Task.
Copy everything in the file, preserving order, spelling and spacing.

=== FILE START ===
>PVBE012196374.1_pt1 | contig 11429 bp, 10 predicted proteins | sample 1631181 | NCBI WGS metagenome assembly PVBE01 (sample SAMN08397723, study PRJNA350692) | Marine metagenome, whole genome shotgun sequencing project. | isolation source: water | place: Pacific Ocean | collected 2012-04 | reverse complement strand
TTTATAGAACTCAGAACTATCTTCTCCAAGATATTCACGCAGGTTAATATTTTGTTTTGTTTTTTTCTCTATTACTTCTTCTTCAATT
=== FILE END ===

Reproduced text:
>PVBE012196374.1_pt1 | contig 11429 bp, 10 predicted proteins | sample 1631181 | NCBI WGS metagenome assembly PVBE01 (sample SAMN08397723, study PRJNA350692) | Marine metagenome, whole genome shotgun sequencing project. | isolation source: water | place: Pacific Ocean | collected 2012-04 | reverse complement strand
TTTATAGAACTCAGAACTATCTTCTCCAAGATATTCACGCAGGTTAATATTTTGTTTTGTTTTTTTCTCTATTACTTCTTCTTCAATT